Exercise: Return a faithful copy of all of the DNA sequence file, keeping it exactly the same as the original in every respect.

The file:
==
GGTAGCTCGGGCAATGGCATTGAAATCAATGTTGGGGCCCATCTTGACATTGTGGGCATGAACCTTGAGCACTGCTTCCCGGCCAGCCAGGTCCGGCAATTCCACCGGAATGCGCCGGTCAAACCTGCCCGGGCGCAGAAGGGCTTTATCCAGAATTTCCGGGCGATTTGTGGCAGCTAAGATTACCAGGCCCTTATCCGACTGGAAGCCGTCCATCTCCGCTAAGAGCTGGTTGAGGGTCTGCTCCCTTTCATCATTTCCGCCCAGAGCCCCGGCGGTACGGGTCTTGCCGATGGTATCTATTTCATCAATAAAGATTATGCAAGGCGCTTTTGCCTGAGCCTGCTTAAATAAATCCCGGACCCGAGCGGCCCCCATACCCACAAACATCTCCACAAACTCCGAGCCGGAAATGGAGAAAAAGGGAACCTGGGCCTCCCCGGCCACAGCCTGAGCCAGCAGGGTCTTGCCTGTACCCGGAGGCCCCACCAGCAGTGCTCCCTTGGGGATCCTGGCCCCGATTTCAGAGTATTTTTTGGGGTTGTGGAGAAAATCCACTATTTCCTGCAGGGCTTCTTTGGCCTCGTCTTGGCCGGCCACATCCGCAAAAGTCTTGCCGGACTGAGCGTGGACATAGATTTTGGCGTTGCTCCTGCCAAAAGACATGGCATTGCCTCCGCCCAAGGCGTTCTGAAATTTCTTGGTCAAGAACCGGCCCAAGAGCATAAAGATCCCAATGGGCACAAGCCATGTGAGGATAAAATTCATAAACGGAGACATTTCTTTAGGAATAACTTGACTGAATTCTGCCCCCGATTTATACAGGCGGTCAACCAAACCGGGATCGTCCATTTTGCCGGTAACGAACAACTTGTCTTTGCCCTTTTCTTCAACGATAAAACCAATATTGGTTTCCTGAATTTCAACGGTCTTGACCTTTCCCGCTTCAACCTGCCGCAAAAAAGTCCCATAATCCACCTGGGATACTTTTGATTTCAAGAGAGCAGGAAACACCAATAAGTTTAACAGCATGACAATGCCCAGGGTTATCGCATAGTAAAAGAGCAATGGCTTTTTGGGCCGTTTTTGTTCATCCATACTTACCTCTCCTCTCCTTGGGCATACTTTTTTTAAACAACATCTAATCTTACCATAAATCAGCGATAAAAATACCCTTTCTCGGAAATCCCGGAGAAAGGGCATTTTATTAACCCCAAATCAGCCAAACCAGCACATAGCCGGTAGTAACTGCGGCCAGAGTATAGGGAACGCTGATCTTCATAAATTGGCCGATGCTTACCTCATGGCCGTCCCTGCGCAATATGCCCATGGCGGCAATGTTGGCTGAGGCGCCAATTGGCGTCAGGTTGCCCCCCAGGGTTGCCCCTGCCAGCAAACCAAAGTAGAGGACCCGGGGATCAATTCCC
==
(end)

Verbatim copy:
GGTAGCTCGGGCAATGGCATTGAAATCAATGTTGGGGCCCATCTTGACATTGTGGGCATGAACCTTGAGCACTGCTTCCCGGCCAGCCAGGTCCGGCAATTCCACCGGAATGCGCCGGTCAAACCTGCCCGGGCGCAGAAGGGCTTTATCCAGAATTTCCGGGCGATTTGTGGCAGCTAAGATTACCAGGCCCTTATCCGACTGGAAGCCGTCCATCTCCGCTAAGAGCTGGTTGAGGGTCTGCTCCCTTTCATCATTTCCGCCCAGAGCCCCGGCGGTACGGGTCTTGCCGATGGTATCTATTTCATCAATAAAGATTATGCAAGGCGCTTTTGCCTGAGCCTGCTTAAATAAATCCCGGACCCGAGCGGCCCCCATACCCACAAACATCTCCACAAACTCCGAGCCGGAAATGGAGAAAAAGGGAACCTGGGCCTCCCCGGCCACAGCCTGAGCCAGCAGGGTCTTGCCTGTACCCGGAGGCCCCACCAGCAGTGCTCCCTTGGGGATCCTGGCCCCGATTTCAGAGTATTTTTTGGGGTTGTGGAGAAAATCCACTATTTCCTGCAGGGCTTCTTTGGCCTCGTCTTGGCCGGCCACATCCGCAAAAGTCTTGCCGGACTGAGCGTGGACATAGATTTTGGCGTTGCTCCTGCCAAAAGACATGGCATTGCCTCCGCCCAAGGCGTTCTGAAATTTCTTGGTCAAGAACCGGCCCAAGAGCATAAAGATCCCAATGGGCACAAGCCATGTGAGGATAAAATTCATAAACGGAGACATTTCTTTAGGAATAACTTGACTGAATTCTGCCCCCGATTTATACAGGCGGTCAACCAAACCGGGATCGTCCATTTTGCCGGTAACGAACAACTTGTCTTTGCCCTTTTCTTCAACGATAAAACCAATATTGGTTTCCTGAATTTCAACGGTCTTGACCTTTCCCGCTTCAACCTGCCGCAAAAAAGTCCCATAATCCACCTGGGATACTTTTGATTTCAAGAGAGCAGGAAACACCAATAAGTTTAACAGCATGACAATGCCCAGGGTTATCGCATAGTAAAAGAGCAATGGCTTTTTGGGCCGTTTTTGTTCATCCATACTTACCTCTCCTCTCCTTGGGCATACTTTTTTTAAACAACATCTAATCTTACCATAAATCAGCGATAAAAATACCCTTTCTCGGAAATCCCGGAGAAAGGGCATTTTATTAACCCCAAATCAGCCAAACCAGCACATAGCCGGTAGTAACTGCGGCCAGAGTATAGGGAACGCTGATCTTCATAAATTGGCCGATGCTTACCTCATGGCCGTCCCTGCGCAATATGCCCATGGCGGCAATGTTGGCTGAGGCGCCAATTGGCGTCAGGTTGCCCCCCAGGGTTGCCCCTGCCAGCAAACCAAAGTAGAGGACCCGGGGATCAATTCCC